Something’s cooking at hospital farmers market
There were purple onions, sauteed with kale and beet greens, which were cooked to a deep emerald. There were ruby-red beets, and their yellowy-orange siblings the golden beets — both vegetables shaved and tossed into the salad raw. Brilliantly orange carrots, muted beige quinoa and the army green of pumpkin seeds joined the collection of shades.
“Look how pretty this salad is,” Rivera-Pablo declared to a crowd gathered to watch her cook. “And there’s not much to it.”
And that was roughly the point of her cooking exhibition — that eating healthy needn’t be difficult nor expensive. Rivera-Pablo is the creator of A Pinch of Salt, which offers hands-on cooking instruction focusing on nutritious, tasty, but easy and affordable meals. She was at St. Vincent’s as part of a partnership with the Bridgeport Farmers Market Collaborative, which consists of seven independent farmers markets in the city. Those include the St. Vincent’s Farm Stand, which will sell farm fresh produce outside the hospital from 11:30 a.m. to 4 p.m. every Tuesday through Halloween.
Rivera-Pablo’s salad used ingredients pulled from the farm stand mere feet from her outdoor demonstration kitchen. Her goal, she said, is to teach people how to use these fresh veggies and show how anyone can eat healthy.
“There’s this idea that it costs a lot of money to eat healthy,” Rivera-Pablo said.
For the past several years, the Farmers Market Collaborative has worked to dismantle that idea. All the markets accept Supplemental Nutrition Assistance Program (SNAP) benefits, formerly known as Food Stamps. For every $1 of benefits spent at a local farmers market, recipients get $2 of benefits to spend.
“We want to eliminate the challenges that people on SNAP face in getting healthy foods,” said Breanna Natale, market managers for the Bridgeport Farmers Market Collaborative. “This allows and invites everyone to enjoy the farmers market.”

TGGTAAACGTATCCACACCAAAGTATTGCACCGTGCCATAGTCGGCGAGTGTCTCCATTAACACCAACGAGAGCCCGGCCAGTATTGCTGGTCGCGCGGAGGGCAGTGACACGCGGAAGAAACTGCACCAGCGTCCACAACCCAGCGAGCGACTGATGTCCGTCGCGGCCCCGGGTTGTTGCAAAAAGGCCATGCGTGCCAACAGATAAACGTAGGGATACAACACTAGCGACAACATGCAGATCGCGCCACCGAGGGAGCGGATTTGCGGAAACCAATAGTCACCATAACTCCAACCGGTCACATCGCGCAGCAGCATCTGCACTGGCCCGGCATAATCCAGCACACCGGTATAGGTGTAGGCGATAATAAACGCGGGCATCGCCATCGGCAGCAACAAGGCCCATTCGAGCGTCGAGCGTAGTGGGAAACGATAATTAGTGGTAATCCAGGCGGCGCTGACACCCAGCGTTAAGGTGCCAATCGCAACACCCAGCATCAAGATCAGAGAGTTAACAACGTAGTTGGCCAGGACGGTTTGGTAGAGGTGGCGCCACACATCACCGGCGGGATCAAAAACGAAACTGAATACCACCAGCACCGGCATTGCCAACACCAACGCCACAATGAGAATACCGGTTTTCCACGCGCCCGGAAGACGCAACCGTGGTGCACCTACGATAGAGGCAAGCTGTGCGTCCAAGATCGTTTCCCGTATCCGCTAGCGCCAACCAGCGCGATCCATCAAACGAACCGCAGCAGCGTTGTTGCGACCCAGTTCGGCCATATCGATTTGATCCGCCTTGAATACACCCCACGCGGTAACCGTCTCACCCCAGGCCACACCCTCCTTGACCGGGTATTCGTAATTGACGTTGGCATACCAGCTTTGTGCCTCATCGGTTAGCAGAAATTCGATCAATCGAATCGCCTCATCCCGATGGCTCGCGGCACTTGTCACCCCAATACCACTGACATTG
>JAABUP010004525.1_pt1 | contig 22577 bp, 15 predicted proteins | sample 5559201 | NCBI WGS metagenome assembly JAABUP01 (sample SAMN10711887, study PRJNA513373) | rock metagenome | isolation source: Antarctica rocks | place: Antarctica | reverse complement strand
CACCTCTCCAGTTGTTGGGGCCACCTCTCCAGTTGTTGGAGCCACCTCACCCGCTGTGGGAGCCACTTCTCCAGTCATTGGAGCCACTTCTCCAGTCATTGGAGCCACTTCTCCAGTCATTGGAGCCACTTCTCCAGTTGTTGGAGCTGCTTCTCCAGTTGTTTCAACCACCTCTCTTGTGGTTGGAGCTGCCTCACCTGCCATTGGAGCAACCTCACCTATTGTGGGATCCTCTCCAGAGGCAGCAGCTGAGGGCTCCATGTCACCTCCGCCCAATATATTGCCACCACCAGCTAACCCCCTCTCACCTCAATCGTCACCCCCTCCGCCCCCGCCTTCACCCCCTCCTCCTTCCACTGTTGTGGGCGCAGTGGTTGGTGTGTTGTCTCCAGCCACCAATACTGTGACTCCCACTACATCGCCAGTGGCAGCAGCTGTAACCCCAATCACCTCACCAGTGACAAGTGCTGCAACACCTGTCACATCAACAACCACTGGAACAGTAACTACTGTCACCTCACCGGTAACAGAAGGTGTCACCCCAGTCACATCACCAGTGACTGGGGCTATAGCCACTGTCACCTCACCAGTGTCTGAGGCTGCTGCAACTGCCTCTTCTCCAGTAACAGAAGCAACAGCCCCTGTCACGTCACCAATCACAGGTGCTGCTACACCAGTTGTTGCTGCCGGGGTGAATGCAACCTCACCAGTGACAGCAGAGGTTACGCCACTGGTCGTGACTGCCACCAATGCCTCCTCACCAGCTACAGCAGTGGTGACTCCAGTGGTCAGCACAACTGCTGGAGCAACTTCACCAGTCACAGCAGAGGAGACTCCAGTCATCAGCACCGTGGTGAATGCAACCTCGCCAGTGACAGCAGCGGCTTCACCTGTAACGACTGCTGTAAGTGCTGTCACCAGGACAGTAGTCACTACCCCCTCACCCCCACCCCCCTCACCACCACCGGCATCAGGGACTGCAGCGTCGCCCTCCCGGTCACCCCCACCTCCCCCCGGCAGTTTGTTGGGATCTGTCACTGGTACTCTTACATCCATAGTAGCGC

The point of having a farmers market, and the cooking presentation, outside the hospital is to help improve public health by encouraging better nutrition, said Bill Hoey, vice president and chief mission integration officer at St. Vincent’s. Hoey said one of the factors that influences people’s health is being in a “food desert,” where they can’t easily get fruits, vegetables and other nutritious foods.
“Access to healthy food is a huge issue, and the idea here is to help people access healthy food,” he said.
A use for everything
During her demonstration, Rivera-Pablo not only showed how to make her salad, but gave tips on how to get the most out of fresh produce. For instance, she said, when cooking with beets, use the whole beet.
“I used to work at a food pantry in New York, and all the women used to take this and throw it out,” Rivera-Pablo said, caressing the greens sprouting out of the tops of her beets. “But you can eat these.”
The result of her hard work was a salad that mixed a variety of flavors and textures. The crunch of the raw shaved beets balanced the softness of the cooked quinoa and the just-tender yield of the sauteed greens. The whole dish was coated in a tangy dressing of olive oil, orange juice, honey and mustard.
About a dozen people stopped to watch Rivera-Pablo, including Joan Creary of Bridgeport, who was at the hospital for a medical test. Upon leaving, she saw the demonstration going on and decided to check it out. “I love to cook, and she was cooking some interesting things,” she said.
Creary grabbed a recipe for the salad, and said she intends to make it. She even picked up ingredients at the farm stand — a new experience, as she’d never shopped at a farmers market before.
“This is my first time,” she said.
Rivera-Pablo will host three other cooking demonstrations at the hospital. The other three will take place on Aug. 8, Sept. 12 and Oct. 10. No registration is necessary. For more information, contact Lucinda I. Ames at 475-210-5550 or email@example.com.